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Title: Vesicant burns : is laser debridement ('lasablation') a viable method to accelerate wound healing?
Author: Lam, David Gee Kin
Awarding Body: University of London
Current Institution: University College London (University of London)
Date of Award: 2005
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The vesicant agents, Lewisite and sulphur mustard were initially deployed as chemical weapons in the First World War at Ypres in 1917. These agents cause immediate blistering followed by deep dermal to full thickness burns and can be fatal in 1-3% (NATO 1996). Dermabrasion can accelerate the healing of these types of burn injuries without the need for additional split skin grafting (Rice 1997 and Rice, Brown & Lam et al 1999). Current laser technology allows accurate laser debridement of burn wounds. The corollary of this is that it should be feasible to partially laser debride a vesicant burn to accelerate healing. This treatment should be more precise, encouraging rapid healing compared to dermabrasion. This thesis investigated the application of modem C02 and Erbium:YAG lasers for debriding Lewisite burns on a representative model. A large white pig model (n=6) was used to investigate the effectiveness of C02 and Erbium:YAG lasers in ablation of established Lewisite burns. Burns underwent treatment at four days post-exposure and were histologically assessed at one, two and three weeks thereafter for the rate of epithelial healing. The re-epithelialisation rates in the laser debrided groups were accelerated by a factor of four compared to untreated, historical controls by the first week. (Anova p = 0.006 for pulsed C02 and p = 0.012 for Erbium: YAG). Ablation of the burn eschar was thought to accelerate the rate of healing by causing partial debridement. This method has been termed 'lasablation' A concurrent study of C02 and Erbium: YAG laser debridement of normal skin resulted in a superficial resurfacing burn which healed within a week, regardless of the type of laser. The burn depth was in the order of 150 urn. The superficial nature of these burns allowed for rapid healing, consistent with previous findings. All work was carried out in accordance with the Animals (Scientific Procedures) Act 1986 with Home Office approval.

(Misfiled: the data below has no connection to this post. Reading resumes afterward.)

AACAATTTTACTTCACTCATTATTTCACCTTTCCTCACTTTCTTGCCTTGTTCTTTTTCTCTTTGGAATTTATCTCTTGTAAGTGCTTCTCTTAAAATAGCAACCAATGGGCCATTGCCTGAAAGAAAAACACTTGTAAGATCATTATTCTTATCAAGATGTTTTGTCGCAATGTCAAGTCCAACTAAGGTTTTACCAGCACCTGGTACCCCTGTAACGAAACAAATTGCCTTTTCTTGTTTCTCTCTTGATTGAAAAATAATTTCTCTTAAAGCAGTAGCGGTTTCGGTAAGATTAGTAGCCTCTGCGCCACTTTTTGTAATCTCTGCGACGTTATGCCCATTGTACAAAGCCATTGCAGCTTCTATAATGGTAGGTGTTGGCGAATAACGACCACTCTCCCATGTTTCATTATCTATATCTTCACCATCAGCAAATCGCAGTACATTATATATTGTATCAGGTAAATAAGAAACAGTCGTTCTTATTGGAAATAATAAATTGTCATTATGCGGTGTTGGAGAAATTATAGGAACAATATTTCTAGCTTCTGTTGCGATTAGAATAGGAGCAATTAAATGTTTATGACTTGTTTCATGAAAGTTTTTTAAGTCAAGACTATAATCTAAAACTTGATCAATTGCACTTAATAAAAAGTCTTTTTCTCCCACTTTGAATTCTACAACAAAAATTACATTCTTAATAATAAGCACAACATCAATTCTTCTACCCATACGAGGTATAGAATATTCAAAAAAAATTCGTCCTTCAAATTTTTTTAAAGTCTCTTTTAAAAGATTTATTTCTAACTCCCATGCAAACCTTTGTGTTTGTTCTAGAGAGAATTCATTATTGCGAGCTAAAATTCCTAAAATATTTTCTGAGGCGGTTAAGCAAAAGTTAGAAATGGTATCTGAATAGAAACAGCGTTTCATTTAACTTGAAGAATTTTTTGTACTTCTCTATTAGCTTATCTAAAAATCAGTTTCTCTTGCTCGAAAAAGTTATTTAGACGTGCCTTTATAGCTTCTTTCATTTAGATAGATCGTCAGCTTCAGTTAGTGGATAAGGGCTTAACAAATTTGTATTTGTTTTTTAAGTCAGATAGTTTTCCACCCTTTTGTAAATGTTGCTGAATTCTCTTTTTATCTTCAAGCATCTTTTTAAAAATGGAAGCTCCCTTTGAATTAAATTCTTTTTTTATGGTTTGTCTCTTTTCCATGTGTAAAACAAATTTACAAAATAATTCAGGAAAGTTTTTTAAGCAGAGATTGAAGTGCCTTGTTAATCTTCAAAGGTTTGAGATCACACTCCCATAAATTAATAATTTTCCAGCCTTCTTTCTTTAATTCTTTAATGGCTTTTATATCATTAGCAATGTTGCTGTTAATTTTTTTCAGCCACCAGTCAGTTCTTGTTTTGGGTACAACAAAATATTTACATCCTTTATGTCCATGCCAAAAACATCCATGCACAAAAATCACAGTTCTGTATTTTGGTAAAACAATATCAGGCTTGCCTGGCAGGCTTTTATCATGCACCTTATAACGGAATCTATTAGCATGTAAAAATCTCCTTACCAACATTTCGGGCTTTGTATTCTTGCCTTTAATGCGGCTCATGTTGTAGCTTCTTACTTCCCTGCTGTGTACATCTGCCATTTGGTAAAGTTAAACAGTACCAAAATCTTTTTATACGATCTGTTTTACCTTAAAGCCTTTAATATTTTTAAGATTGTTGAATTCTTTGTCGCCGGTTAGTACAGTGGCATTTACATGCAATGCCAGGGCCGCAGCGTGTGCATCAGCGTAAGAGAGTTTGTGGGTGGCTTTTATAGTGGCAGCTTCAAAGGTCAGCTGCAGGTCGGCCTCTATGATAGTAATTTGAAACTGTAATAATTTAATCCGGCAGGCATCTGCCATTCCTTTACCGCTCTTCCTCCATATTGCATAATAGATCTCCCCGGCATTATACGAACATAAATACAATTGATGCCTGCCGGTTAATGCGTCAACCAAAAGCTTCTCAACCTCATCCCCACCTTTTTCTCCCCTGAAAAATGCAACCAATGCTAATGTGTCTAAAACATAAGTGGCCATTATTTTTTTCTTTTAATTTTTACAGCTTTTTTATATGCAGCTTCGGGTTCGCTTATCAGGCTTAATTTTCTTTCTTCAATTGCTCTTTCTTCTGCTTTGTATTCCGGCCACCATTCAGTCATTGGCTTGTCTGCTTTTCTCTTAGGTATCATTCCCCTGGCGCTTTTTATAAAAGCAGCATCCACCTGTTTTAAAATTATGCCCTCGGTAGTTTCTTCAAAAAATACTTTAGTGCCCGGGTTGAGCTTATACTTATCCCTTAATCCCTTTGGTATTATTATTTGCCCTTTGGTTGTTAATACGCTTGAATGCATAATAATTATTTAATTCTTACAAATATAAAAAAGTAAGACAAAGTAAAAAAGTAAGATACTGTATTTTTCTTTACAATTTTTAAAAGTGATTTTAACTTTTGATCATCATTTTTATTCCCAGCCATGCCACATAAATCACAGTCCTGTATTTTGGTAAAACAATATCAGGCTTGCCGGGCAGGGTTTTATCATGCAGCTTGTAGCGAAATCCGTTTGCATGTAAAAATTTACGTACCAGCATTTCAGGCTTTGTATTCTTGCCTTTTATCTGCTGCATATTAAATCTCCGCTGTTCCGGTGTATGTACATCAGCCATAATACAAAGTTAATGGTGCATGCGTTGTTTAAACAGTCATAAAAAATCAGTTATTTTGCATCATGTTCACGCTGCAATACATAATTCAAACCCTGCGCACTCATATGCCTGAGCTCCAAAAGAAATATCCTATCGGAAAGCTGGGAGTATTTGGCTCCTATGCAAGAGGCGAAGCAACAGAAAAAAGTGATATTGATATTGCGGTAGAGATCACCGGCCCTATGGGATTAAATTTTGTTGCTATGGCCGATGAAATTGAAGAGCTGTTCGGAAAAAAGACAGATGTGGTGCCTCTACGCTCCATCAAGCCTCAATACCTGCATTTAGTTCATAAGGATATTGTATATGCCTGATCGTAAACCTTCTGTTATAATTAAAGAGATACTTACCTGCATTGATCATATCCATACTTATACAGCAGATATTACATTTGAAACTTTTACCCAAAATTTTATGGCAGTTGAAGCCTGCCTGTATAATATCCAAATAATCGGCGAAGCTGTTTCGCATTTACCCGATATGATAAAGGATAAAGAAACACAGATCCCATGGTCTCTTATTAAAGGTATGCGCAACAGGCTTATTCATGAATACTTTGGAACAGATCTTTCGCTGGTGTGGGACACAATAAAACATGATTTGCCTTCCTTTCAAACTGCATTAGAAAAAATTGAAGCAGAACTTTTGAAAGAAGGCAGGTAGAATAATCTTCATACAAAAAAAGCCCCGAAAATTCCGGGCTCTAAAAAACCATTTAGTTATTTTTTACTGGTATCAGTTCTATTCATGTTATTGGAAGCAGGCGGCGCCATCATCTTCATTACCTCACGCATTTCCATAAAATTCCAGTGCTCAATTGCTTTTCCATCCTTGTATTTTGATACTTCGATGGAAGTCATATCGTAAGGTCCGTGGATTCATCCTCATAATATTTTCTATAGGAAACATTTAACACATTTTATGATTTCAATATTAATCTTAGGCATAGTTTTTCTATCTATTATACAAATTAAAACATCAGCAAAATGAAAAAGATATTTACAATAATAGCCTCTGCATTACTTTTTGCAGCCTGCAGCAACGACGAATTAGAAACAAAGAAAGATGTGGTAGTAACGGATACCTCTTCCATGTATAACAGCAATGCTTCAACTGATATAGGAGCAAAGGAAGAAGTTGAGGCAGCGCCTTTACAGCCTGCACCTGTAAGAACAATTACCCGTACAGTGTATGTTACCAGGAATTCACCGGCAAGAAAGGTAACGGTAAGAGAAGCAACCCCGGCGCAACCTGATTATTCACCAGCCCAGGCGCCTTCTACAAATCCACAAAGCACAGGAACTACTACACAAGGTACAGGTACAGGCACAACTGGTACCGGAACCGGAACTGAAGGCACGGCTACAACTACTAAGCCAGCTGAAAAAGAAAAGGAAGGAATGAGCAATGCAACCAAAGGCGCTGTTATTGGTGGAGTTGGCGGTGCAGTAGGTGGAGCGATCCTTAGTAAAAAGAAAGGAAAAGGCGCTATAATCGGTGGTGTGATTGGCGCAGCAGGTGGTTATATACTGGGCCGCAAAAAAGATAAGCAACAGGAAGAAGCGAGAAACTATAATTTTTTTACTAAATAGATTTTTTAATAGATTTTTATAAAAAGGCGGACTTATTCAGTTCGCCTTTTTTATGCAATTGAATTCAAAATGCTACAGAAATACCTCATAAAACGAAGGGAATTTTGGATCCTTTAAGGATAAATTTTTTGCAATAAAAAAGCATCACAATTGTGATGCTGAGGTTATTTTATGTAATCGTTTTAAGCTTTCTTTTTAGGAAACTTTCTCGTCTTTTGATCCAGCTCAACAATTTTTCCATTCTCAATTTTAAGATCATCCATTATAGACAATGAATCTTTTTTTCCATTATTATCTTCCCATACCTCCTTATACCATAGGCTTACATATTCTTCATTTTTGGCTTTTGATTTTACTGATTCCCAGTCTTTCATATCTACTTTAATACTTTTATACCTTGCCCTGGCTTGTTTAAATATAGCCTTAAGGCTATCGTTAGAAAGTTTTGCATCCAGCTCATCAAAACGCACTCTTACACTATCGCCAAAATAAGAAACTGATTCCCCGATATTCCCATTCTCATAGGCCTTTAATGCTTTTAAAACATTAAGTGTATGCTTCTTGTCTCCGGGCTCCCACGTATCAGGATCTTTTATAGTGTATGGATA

Supervisor: Not available Sponsor: Not available
Qualification Name: Thesis (Ph.D.) Qualification Level: Doctoral
EThOS ID:  DOI: Not available